According to the study, women’s stress is on the rise because more families are relying on women’s earnings. But, the article tells us that employed wives’ contributions to family earnings have hovered at around 47% for the last 4 years. So, that doesn’t really explain the recent rise in stress. Also problematic: only keeping track of “employed wives.” There are plenty of employed women whose families depend on their income that aren’t wives, past or present. The study also suggests that work-life balance is a particular struggle for these women. Guess all the “employed wives” aren’t splitting the chores with their “employed husbands.”

Presuming chronic stress at work is unavoidable, what can be done about it? The article has 0 solutions for men (whatever, dudes are less stressed anyway) and two for women. First are the clichés encouraging women to be more assertive, “give yourself a voice,” “speak up for yourself,” “stand up for behavior you see as unfair.” Well, that’s better than saying women can fix stress at work by talking to other women who are stressed at work, or by encouraging each other to be less stressed. Then again, pretty much anything is better than those. Except maybe a solution that could directly lead to more stress, such as, oh, I don’t know …speaking up, standing up for yourself more often, and engaging in other proactive ways of getting into more confrontations. Not that you shouldn’t stand up for yourself, but let’s not pretend doing so isn’t stressful.

The second solution comes implied, by way of several “success story” anecdotes of women who fixed their chronic work stress. They quit their jobs. Women who reduced their work stress through suicide were not interviewed for the story, though it’s presumable that they had the same level of work stress reduction.

So, if you’re a woman and you’re stressed at work, either “find your voice” or quit your job. And then hope stress doesn’t show up at your next job. Or just perpetually hunt for new jobs, so you can always quit when things get stressful. And if you can’t quit, well, uh, sorry bout ya.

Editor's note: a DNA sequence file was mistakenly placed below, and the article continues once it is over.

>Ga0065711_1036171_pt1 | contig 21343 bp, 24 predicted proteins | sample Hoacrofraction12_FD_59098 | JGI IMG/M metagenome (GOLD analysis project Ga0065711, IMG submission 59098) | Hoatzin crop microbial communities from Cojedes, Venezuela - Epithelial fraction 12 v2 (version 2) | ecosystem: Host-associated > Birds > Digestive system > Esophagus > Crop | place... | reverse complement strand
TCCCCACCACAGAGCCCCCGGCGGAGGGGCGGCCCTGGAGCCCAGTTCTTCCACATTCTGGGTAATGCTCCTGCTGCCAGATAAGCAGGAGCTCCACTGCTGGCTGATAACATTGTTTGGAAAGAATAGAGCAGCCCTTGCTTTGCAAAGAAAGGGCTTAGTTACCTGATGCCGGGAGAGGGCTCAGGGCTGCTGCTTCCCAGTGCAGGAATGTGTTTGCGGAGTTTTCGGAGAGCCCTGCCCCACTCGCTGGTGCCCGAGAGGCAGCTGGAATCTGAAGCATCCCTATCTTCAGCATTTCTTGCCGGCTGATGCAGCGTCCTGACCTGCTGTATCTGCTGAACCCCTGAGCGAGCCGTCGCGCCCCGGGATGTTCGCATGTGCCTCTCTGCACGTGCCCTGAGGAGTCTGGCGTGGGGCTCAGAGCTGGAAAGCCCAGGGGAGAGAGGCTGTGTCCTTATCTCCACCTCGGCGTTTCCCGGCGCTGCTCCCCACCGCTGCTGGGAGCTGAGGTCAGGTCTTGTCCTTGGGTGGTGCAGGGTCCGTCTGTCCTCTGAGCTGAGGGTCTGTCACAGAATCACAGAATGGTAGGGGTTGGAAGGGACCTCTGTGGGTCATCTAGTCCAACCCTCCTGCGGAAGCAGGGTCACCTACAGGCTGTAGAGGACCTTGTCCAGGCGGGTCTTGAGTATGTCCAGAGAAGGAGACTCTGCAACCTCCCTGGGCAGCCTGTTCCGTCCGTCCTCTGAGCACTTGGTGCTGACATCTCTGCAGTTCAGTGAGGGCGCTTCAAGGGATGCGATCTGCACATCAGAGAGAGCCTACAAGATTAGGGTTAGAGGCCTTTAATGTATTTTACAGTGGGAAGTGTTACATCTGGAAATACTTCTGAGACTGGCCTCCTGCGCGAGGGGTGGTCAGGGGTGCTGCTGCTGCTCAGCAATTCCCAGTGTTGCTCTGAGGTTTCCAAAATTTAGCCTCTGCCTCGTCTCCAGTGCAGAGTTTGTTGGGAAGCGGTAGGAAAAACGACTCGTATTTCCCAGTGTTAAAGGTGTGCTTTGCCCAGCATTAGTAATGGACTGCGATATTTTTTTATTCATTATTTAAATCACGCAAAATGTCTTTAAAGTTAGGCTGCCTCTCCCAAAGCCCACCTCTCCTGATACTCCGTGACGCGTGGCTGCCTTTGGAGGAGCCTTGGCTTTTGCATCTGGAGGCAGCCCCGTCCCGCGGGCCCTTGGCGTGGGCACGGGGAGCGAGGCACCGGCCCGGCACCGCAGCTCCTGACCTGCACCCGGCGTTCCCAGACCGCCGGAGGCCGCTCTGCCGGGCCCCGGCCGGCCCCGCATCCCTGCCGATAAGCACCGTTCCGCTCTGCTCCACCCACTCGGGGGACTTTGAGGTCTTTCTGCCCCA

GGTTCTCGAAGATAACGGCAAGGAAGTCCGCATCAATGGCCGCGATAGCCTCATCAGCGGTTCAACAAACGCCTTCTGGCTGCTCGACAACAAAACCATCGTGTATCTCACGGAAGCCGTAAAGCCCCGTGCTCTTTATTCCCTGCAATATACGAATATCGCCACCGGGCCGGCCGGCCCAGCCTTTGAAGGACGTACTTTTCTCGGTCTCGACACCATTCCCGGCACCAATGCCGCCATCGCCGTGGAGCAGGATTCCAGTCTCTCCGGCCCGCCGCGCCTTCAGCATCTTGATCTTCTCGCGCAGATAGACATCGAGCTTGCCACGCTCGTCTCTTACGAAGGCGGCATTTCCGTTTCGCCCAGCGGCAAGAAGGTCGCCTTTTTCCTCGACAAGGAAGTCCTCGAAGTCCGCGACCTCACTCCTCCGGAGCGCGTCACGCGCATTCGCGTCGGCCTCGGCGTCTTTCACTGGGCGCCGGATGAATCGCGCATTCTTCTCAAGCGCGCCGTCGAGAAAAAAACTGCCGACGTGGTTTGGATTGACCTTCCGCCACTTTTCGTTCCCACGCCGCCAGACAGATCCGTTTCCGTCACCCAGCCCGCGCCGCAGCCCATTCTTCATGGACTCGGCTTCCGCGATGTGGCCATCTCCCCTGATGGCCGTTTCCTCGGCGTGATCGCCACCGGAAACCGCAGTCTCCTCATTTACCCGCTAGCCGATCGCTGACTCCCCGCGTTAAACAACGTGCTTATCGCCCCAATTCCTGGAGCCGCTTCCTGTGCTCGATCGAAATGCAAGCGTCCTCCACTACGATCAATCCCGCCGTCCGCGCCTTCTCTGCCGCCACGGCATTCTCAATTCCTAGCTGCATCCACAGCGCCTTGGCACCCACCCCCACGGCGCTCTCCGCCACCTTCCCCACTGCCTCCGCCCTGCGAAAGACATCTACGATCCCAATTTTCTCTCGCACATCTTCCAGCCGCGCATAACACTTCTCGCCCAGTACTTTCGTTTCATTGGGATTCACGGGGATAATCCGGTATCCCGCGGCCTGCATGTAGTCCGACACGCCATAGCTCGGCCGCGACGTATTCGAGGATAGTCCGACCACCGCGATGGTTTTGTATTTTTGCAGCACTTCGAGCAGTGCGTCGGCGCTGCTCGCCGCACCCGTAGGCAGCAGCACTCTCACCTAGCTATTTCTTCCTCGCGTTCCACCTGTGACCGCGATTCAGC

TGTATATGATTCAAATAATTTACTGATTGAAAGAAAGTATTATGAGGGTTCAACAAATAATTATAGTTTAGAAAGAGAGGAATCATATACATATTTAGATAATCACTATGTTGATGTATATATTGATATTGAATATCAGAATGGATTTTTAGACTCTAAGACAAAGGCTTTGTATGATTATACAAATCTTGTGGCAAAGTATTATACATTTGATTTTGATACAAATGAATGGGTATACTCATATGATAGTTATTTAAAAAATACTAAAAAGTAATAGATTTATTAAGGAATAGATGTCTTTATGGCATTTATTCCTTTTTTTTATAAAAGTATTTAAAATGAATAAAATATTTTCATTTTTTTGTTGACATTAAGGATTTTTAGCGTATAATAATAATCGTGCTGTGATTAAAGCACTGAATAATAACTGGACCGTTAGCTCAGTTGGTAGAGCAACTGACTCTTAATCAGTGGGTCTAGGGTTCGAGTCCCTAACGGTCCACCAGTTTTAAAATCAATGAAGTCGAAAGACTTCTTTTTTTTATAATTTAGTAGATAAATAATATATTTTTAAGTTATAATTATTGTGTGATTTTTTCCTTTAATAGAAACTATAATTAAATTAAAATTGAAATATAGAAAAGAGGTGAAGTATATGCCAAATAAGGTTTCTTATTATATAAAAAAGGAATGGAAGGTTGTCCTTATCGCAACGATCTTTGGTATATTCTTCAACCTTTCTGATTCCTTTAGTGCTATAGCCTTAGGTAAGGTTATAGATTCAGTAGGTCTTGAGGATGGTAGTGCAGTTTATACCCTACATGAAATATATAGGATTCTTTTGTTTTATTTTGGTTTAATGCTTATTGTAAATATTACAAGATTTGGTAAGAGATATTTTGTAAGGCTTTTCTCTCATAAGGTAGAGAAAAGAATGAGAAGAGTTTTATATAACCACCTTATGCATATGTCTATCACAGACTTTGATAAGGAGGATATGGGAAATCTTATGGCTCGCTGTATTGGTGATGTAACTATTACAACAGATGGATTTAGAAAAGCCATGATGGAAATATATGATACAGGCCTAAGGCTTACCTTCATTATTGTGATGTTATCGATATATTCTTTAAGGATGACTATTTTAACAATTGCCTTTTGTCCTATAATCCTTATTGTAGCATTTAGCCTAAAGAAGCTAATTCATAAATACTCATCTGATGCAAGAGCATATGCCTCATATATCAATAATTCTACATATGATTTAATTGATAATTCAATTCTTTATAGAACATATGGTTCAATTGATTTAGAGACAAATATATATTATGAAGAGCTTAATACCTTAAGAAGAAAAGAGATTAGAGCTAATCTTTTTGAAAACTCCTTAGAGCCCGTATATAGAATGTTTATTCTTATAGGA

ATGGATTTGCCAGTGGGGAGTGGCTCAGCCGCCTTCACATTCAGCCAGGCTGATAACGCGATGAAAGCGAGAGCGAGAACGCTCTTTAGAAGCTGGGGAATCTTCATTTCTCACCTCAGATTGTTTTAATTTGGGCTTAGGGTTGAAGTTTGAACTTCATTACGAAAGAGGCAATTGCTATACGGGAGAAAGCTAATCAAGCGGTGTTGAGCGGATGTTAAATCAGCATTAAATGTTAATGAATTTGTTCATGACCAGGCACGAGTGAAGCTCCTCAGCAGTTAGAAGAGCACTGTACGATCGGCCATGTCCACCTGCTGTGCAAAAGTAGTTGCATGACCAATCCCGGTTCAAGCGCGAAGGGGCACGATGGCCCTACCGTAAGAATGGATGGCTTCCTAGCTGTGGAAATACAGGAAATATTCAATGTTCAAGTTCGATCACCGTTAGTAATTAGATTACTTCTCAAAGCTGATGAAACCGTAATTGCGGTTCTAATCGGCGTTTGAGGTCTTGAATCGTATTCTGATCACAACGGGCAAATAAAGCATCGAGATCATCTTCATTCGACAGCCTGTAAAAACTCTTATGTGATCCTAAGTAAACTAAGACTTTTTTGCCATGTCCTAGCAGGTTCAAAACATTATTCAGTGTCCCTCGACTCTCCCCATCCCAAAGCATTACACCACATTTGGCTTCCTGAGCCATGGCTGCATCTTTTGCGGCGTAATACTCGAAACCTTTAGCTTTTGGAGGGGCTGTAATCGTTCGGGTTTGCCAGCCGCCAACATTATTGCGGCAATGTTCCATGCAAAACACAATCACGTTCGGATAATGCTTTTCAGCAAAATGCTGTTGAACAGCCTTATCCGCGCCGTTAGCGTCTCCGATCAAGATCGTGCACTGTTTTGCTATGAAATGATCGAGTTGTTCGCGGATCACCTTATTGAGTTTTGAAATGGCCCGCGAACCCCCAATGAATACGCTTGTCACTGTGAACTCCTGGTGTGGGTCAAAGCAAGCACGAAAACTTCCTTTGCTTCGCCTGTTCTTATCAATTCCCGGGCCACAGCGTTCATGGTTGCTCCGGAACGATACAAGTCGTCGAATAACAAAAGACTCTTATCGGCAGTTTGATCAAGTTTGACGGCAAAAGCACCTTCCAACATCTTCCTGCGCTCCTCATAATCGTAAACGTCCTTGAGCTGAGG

This study is like every “problem with women in the law” piece that I’ve come to loathe so much. It identifies a problem, discusses it enough to have the appearance of depth with no real analytical insights, and then does little or nothing to suggest how to deal with the problem. Or, maybe I’m just one of those stressed women whose mental clarity has been compromised and I’m too moody to notice.

And since we don’t like to complain about something too much without providing a better solution than the non-solutions we’re complaining about, how about not trying to reinvent the wheel? Women are facing more stress at work largely because they’re at work more than they used to be and are finding work in increasingly stressful fields. They’re less likely to be stay-at-home moms, and there’s a better chance they’ll be the lawyer than the secretary than there used to be. So why not take a page from the playbook of the team that’s been dealing with work stress for a lot longer: men.

They don’t “find their voice,” and they don’t often quit. They have happy hours. Sometimes at noon.

But David Yellen Says They Must

E-mail Print PDF

David Yellen is the Dean of Loyola Chicago.

David Yellen is a member of the ABA's Task Force on the Future of Legal Education.

In an op-ed written for Above the Law, David Yellen said, "Law schools must fully comply with the ABA Standards and Rules of Procedure for Approval of Law Schools to receive or retain accreditation."